Ready or not, the Seahawks have been summoned to the national stage.
They are the playoff guest no one wants, a ragged team stumbling home after one heck of a bender. They have lost five of their past six games, they have the worst rushing offense in franchise history, and they’re preparing to start backup quarterback Charlie Whitehurst.
And despite all that, the Seahawks still have one last chance to salvage the season. One last game against St. Louis will decide the division, a winner-take-all opportunity that Seattle won’t be apologizing for.
“That’s what you live for,” linebacker Lofa Tatupu said. “We live to play in games like this.”
Ready or not, the Seahawks and Rams will be featured in prime time, the final act of the NFL’s regular season, an unexpected curtain call. At 7-8, the Rams have won more games than the previous three seasons combined, while the Seahawks are in their first year of an ambitious rebuilding project. The Seahawks have made more than 270 roster moves since Pete Carroll became head coach, they have turned over more than half the roster, and they stand one game away from accomplishing the first goal of any NFL team: winning the division.
“We’re in a championship game — pure and point blank,” safety Lawyer Milloy said.
It isn’t exactly a dream matchup. Neither team has a winning record, and the Seahawks prepared without quarterback Matt Hasselbeck, who is questionable because of a strained muscle in his hip and backside. He practiced for the first time Friday.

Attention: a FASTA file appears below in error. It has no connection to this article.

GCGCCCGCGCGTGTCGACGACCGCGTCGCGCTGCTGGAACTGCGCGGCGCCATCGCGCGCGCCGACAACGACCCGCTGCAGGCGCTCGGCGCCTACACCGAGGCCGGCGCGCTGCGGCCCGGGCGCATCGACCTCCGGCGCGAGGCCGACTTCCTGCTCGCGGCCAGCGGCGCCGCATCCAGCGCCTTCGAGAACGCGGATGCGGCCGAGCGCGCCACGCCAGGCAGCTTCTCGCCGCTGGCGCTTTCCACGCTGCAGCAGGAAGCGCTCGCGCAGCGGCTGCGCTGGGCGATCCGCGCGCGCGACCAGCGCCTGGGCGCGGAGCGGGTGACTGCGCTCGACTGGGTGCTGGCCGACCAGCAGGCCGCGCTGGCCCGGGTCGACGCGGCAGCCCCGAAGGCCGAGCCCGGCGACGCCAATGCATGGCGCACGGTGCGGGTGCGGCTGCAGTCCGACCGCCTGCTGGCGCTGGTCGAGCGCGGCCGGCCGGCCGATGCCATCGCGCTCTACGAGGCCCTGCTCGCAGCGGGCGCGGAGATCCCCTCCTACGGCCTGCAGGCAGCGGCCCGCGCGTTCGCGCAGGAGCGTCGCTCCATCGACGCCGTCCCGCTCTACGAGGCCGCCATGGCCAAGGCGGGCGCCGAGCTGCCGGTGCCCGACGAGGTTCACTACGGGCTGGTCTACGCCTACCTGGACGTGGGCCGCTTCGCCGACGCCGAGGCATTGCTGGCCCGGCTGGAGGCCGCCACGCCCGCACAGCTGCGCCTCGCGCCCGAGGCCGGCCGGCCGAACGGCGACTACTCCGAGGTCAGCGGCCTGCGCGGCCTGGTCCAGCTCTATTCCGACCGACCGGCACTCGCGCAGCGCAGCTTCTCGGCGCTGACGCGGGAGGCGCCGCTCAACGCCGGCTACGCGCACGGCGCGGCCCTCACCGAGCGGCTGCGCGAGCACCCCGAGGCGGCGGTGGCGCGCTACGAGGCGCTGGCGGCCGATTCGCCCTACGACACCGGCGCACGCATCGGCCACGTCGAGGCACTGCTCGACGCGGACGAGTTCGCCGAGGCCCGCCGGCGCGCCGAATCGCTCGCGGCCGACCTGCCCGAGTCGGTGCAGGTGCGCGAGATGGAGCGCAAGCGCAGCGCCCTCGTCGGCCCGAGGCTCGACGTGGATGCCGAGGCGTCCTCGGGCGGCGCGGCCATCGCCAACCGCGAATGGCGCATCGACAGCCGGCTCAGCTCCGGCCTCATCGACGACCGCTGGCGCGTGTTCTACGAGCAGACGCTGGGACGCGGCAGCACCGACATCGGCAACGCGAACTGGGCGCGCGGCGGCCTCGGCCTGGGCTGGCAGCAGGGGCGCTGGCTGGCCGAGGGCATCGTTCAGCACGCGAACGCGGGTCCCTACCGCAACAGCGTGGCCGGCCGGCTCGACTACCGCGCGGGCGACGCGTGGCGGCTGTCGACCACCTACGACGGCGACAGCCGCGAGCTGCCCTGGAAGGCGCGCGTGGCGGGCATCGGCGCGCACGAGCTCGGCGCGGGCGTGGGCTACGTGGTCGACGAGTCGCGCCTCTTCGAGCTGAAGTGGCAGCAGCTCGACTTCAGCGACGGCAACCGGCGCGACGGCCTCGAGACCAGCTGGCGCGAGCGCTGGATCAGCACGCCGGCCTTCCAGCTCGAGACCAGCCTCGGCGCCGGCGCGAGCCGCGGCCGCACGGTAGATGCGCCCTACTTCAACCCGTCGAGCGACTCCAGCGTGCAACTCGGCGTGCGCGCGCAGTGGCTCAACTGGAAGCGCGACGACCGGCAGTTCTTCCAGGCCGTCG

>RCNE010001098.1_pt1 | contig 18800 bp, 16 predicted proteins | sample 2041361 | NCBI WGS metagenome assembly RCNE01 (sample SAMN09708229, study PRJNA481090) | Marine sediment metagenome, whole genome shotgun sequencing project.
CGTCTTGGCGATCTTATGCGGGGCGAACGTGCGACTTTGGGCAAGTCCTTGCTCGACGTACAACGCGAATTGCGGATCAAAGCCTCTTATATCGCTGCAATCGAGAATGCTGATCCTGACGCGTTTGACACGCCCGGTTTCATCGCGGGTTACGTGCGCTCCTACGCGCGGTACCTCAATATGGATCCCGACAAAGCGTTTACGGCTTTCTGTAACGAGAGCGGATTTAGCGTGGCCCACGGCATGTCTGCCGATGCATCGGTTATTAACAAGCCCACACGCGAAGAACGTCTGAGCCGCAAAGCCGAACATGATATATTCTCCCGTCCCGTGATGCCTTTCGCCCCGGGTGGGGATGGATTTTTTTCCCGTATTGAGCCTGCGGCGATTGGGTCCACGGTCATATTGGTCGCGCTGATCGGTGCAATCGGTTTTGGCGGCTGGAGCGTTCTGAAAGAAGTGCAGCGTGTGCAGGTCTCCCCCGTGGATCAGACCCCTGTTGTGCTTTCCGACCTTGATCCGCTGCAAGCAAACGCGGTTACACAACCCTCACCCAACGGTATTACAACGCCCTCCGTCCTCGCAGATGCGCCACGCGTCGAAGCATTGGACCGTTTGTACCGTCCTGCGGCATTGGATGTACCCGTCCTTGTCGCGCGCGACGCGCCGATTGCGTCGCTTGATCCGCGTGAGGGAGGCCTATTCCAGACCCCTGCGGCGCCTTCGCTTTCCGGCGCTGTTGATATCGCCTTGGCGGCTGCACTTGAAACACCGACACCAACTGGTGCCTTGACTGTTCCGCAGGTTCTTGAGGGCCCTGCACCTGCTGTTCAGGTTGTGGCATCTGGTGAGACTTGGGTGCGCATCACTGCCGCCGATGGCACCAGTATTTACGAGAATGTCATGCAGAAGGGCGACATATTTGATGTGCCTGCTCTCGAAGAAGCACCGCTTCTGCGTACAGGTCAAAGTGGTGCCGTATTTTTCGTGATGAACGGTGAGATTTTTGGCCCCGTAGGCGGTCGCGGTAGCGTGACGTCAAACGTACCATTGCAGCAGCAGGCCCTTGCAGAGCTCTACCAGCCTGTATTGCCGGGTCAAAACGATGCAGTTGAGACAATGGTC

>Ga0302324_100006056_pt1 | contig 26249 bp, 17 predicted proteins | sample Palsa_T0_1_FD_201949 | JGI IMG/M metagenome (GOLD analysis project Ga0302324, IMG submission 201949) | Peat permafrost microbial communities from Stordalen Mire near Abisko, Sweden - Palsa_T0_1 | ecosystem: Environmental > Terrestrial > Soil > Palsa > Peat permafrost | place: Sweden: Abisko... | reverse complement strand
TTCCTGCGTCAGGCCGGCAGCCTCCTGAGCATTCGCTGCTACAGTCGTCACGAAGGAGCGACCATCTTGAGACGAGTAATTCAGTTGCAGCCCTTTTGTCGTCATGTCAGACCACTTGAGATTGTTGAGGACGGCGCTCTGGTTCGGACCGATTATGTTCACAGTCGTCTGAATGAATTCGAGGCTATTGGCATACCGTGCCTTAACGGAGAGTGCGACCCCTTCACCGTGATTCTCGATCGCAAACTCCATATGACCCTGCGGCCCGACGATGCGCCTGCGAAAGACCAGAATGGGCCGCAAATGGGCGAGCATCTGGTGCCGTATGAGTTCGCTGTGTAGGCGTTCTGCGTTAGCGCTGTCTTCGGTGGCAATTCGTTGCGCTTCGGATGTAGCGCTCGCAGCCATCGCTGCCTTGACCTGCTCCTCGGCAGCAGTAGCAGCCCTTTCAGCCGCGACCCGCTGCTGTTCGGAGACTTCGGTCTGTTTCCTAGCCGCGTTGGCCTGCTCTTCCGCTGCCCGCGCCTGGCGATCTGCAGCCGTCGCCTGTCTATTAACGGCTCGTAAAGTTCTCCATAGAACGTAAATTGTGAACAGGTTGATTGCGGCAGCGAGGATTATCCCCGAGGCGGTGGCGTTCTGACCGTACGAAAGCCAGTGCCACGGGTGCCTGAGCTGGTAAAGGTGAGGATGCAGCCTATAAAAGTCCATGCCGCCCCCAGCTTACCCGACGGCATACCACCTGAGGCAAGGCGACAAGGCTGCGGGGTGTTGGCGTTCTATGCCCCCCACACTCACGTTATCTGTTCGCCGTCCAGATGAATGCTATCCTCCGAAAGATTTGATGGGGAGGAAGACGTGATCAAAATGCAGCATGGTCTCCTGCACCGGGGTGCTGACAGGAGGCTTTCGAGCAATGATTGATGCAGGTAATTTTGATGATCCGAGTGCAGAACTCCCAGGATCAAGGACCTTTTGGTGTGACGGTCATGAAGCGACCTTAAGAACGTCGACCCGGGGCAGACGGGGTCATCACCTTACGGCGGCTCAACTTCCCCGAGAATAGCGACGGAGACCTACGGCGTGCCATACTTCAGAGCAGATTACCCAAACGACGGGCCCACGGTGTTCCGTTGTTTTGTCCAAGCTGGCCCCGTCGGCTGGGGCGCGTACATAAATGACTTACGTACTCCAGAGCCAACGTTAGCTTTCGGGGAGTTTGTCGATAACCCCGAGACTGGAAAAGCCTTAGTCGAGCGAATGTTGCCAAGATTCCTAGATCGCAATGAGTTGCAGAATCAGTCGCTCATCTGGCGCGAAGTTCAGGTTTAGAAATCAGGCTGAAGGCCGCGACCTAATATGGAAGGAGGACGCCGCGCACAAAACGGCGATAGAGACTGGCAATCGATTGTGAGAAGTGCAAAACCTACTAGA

Should Seattle win, it will become the first NFL division champion with a losing record. No matter. You don’t get to choose which opportunities land in your lap, so the Seahawks will try to make the most of this playoff chance.
Even if the rest of the country is snickering.
“We need these challenges,” Carroll said. “We need these opportunities to see where we are, and to see how far we’ve come.”
Carroll was hired in January to bring direction to a franchise that had won just nine games the previous two seasons — four of them against the Rams. When he was introduced as Seahawks coach, a half-dozen television trucks were on site, antennae up. His news conference was broadcast live, making one thing clear: The Seahawks were relevant again across the country. But while Seattle has returned to the national spotlight, no one should think these Seahawks have arrived.
“This is work in progress,” Carroll said.
It is Year 1 A.C. in Seattle — After Carroll. The Rams, on the other hand, are in their second year under coach Steve Spagnuolo. They have a franchise quarterback in rookie Sam Bradford and two other top-three draft choices from the past three years, the only benefit of finishing at the bottom of the division for three years running.
The Seahawks’ offense is ranked No. 28 in the league in total yards, their defense No. 30. They’ve lost seven of their past nine games, and every one of their defeats this season has been by 15 or more points.
One game won’t erase any of those realities, but it will show how much Carroll’s program has taken root. From the very beginning, he held out winning the division as the team’s first goal.
“We are right exactly on what we had set out to do,” he said. “We talked that it would likely be coming down to a championship opportunity right here at Qwest.”
Seattle is in this position despite last week’s 23-point loss in Tampa, Fla. Even from the ashes of that defeat, Carroll looked ahead to possible redemption against St. Louis.
“We’ll feel very good about ourselves by winning that game,” he said, standing in a hallway outside the Seahawks’ locker room. “We’ll feel very good that we withstood this season with all the issues and concerns and ups and downs of it if we can get that win.
“If we don’t get that done, we’ll be very disappointed. We really had a great shot at it.”
Ready or not, this is one last game to determine whether this season will be remembered as the franchise’s first step forward under Carroll or an opportunity that got away.